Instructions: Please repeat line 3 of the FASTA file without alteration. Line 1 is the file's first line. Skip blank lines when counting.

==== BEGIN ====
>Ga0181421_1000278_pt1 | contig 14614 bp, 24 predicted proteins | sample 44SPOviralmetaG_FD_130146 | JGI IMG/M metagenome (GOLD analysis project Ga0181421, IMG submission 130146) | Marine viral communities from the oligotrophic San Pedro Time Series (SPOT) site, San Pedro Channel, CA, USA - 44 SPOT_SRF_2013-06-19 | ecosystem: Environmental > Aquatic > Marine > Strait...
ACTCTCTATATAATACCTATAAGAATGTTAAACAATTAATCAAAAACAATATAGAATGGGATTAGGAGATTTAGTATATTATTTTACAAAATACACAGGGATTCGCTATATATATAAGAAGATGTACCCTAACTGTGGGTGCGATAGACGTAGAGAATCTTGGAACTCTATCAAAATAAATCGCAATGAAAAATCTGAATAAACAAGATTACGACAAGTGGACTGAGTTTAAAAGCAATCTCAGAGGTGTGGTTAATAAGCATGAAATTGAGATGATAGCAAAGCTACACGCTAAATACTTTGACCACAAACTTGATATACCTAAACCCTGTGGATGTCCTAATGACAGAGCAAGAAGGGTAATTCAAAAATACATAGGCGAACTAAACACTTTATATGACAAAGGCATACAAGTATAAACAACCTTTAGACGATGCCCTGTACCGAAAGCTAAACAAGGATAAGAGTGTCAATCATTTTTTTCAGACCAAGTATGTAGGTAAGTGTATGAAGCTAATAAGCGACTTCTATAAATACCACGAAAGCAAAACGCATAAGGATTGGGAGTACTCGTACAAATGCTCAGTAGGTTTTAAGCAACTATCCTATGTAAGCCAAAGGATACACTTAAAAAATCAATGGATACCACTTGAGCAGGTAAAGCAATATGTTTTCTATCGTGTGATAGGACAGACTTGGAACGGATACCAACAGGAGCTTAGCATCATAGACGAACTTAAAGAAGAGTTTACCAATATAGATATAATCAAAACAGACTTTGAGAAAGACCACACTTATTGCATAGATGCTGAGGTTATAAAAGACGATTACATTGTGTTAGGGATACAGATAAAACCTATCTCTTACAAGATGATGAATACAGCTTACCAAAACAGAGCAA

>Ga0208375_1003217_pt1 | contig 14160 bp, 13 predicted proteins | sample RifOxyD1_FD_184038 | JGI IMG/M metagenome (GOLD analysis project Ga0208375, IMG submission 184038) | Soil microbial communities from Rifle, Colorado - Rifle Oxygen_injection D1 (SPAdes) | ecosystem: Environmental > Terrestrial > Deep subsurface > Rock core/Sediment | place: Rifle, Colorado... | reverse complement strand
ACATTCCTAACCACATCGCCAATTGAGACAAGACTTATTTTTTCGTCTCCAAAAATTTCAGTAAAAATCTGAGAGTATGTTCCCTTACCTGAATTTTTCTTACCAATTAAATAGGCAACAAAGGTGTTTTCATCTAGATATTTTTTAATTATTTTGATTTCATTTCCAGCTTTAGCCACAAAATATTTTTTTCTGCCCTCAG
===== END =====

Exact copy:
>Ga0208375_1003217_pt1 | contig 14160 bp, 13 predicted proteins | sample RifOxyD1_FD_184038 | JGI IMG/M metagenome (GOLD analysis project Ga0208375, IMG submission 184038) | Soil microbial communities from Rifle, Colorado - Rifle Oxygen_injection D1 (SPAdes) | ecosystem: Environmental > Terrestrial > Deep subsurface > Rock core/Sediment | place: Rifle, Colorado... | reverse complement strand